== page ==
RSS = np.sum( (y - X @ beta_hat)**2 )
sigma2_hat =  RSS/ (N - p - 1)


$\hat \beta$ = [ 4.66154677, 3.96733899, 2.93094973, -1.7340953 ]

$RSS$ = 3.5247737039908507

$\hat \sigma^2$ = 0.22029835649942817

Generate Testing Data

sample_size = 30
X_test = [[1, np.random.uniform(0, 4), np.random.uniform(1,4), np.random.normal(3, scale=0.4)] for _ in range(sample_size)]
X_test = np.array(X_test)


Find Test Values and Prediction Values

$$y_{test} = \textbf{X} \beta$$ $$y_{pred} = \textbf{X} \hat \beta$$

y_test = X_test @ [5, 4, 3, -2]
y_pred = X_test @ beta_hat

plt.figure(figsize = (15,10))
plt.plot(y_test, 'b.-', label='True Value')
plt.plot(y_pred, 'r.-', label='Predicted Value')
plt.title("Prediction Values vs True Values")
plt.xlabel("Sample Number")
plt.ylabel("Value Output")
plt.legend()
plt.show()


Using Scikit-Learn Library

# Import Package
from sklearn.linear_model import LinearRegression

# Fit Model
lm = LinearRegression(fit_intercept=False).fit(X, y)
print(f'beta_sklearn = {lm.coef_}')
print(f'coefficient_of_determination = {lm.score(X, y)}')

beta_sklearn = [ 4.66154677  3.96733899  2.93094973 -1.7340953 ]
coefficient_of_determination = 0.9912772830386247

y_pred_sklearn = lm.predict(X_test)

plt.figure(figsize = (15,10))
plt.plot(y_test, 'b.-', label='True Value')
plt.plot(y_pred_sklearn, 'g.-', label='Predicted Value')
plt.title("sklearn: Prediction Values vs True Values")
plt.xlabel("Sample Number")
plt.ylabel("Value Output")
plt.legend()
plt.show()


Confidence Interval for $\hat \beta$

Variance of $\hat \beta$

We learned above that the estimator $\hat \beta$ can written as:

$$\hat \beta = (X^T X)^{-1} X^T y$$

It is worth mentioning that this is an unbiased estimator: $E\left[\hat \beta\right] = \beta$. From this we can write:

$$Var\left[\hat \beta\right] = E\left[\hat \beta^2\right] - E\left[\hat \beta\right] \cdot E\left[\hat \beta^T\right]$$

$$Var\left[\hat \beta\right] = E\left[\left(\left(X^T X\right)^{-1} X^T y\right)^2\right] - \hat \beta^2$$

The underlying true regression is:

$$y = \textbf{X} \beta + \epsilon$$

Plug the information about $y$ into the expression for $Var\left[\hat \beta\right]$:

$$E\left[\left(\left(X^T X\right)^{-1} X^T y\right)^2\right] - \hat \beta^2 = E\left[\left(\left(X^T X\right)^{-1}X^T\left(X \beta + \epsilon\right)\right)^2\right] - \beta^2$$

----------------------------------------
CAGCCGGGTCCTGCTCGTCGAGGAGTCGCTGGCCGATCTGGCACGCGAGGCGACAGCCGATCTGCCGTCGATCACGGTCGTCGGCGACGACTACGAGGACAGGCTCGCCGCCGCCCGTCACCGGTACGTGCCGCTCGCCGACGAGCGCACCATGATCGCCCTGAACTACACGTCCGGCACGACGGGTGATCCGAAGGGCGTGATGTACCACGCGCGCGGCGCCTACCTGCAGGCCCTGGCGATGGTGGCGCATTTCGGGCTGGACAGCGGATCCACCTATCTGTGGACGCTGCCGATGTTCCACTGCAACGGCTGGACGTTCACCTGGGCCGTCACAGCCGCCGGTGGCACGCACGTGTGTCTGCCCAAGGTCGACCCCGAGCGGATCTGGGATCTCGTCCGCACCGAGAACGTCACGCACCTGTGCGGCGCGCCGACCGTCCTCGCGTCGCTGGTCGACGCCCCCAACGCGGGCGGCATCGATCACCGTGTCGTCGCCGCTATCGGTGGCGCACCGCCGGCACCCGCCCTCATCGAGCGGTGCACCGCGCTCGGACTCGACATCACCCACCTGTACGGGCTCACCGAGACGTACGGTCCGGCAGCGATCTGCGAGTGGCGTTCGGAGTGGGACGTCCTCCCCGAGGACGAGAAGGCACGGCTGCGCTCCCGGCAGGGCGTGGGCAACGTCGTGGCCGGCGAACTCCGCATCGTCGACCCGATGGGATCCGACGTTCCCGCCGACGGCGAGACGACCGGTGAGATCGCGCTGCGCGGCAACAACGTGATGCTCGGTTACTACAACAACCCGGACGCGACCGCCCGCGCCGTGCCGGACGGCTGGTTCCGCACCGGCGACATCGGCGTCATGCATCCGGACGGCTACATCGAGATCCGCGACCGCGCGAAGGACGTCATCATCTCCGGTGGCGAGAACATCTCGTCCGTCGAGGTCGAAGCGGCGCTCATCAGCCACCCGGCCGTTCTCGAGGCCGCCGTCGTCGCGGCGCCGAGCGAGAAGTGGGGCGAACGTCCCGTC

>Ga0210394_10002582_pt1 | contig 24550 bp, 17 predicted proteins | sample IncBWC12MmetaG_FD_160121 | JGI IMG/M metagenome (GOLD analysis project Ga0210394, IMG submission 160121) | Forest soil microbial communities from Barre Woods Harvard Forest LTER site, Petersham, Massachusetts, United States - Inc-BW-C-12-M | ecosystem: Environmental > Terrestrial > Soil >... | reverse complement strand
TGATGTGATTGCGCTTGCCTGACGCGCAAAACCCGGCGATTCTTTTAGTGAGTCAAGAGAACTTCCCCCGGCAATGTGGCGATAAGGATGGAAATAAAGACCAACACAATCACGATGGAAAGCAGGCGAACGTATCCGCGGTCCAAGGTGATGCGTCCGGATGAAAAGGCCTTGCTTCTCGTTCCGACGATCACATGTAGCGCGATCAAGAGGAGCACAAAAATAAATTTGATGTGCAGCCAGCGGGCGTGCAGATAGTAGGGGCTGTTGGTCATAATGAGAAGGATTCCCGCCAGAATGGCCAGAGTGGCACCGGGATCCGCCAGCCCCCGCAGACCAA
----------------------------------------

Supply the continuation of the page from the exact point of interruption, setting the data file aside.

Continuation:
$$E\left[\left(\left(X^T X\right)^{-1}X^T X \beta + (X^T X)^{-1} X^T \epsilon\right)^2\right] - \beta^2$$

where $\left(X^T X\right)^{-1}X^T X \rightarrow 1$

$$E\left[\left(\beta + (X^T X)^{-1} X^T \epsilon\right)^2\right] - \beta^2$$

$$\beta^2 + E\left[\left((X^T X)^{-1} X^T \epsilon\right)^2\right] - \beta^2$$

Since $E\left[\epsilon\right] = 0$ and the $\beta^2$ cancels out:

$$Var\left[ \hat \beta \right] = \left(\left(X^T X\right)^{-1} X^T\right)^2 E\left[\epsilon^2\right]$$

We assume that $E\left[ \epsilon^2 \right] = \sigma^2$. Therefore, the variance of $\hat \beta$ becomes:

$$Var\left[ \hat \beta \right] = \sigma^2 (X^T X)^{-1}$$

The variance of $\hat \beta$ is independent of the true coefficients $\beta$.

Confidence Interval

$$\hat \beta_j \pm t_{\frac{\alpha}{2}, N-p-1} \sqrt{C_{jj} \sigma^2}$$

where $C_{jj}$ are the diagonal elements of the covariance matrix $\rightarrow (X^T X)^{-1}$

# Variance of Beta
var_beta = np.diag(sigma2_hat * np.linalg.inv(X.T @ X ))
print(f'variance_beta = \n {var_beta}')

# Use 2.12 for the t statistic (alpha = 0.05)
beta_interval = np.c_[beta_hat - 2.12 * np.sqrt(var_beta), beta_hat + 2.12 * np.sqrt(var_beta)]
print(f'beta_interval = \n {beta_interval}')

variance_beta =
[0.5786609  0.01103045 0.01555414 0.0683109 ]
beta_interval =
[[ 3.04886778  6.27422577]
[ 3.74468396  4.18999402]
[ 2.66655126  3.19534819]
[-2.28818602 -1.18000458]]


References

• Friedman, Jerome, Trevor Hastie, and Robert Tibshirani. The elements of statistical learning. Vol. 1, no. 10. New York: Springer series in statistics, 2001.
• Majte. How to derive variance-covariance matrix of coefficients in linear regression. Cross Validated. [https://stats.stackexchange.com/q/86104] (version: 2019-01-08)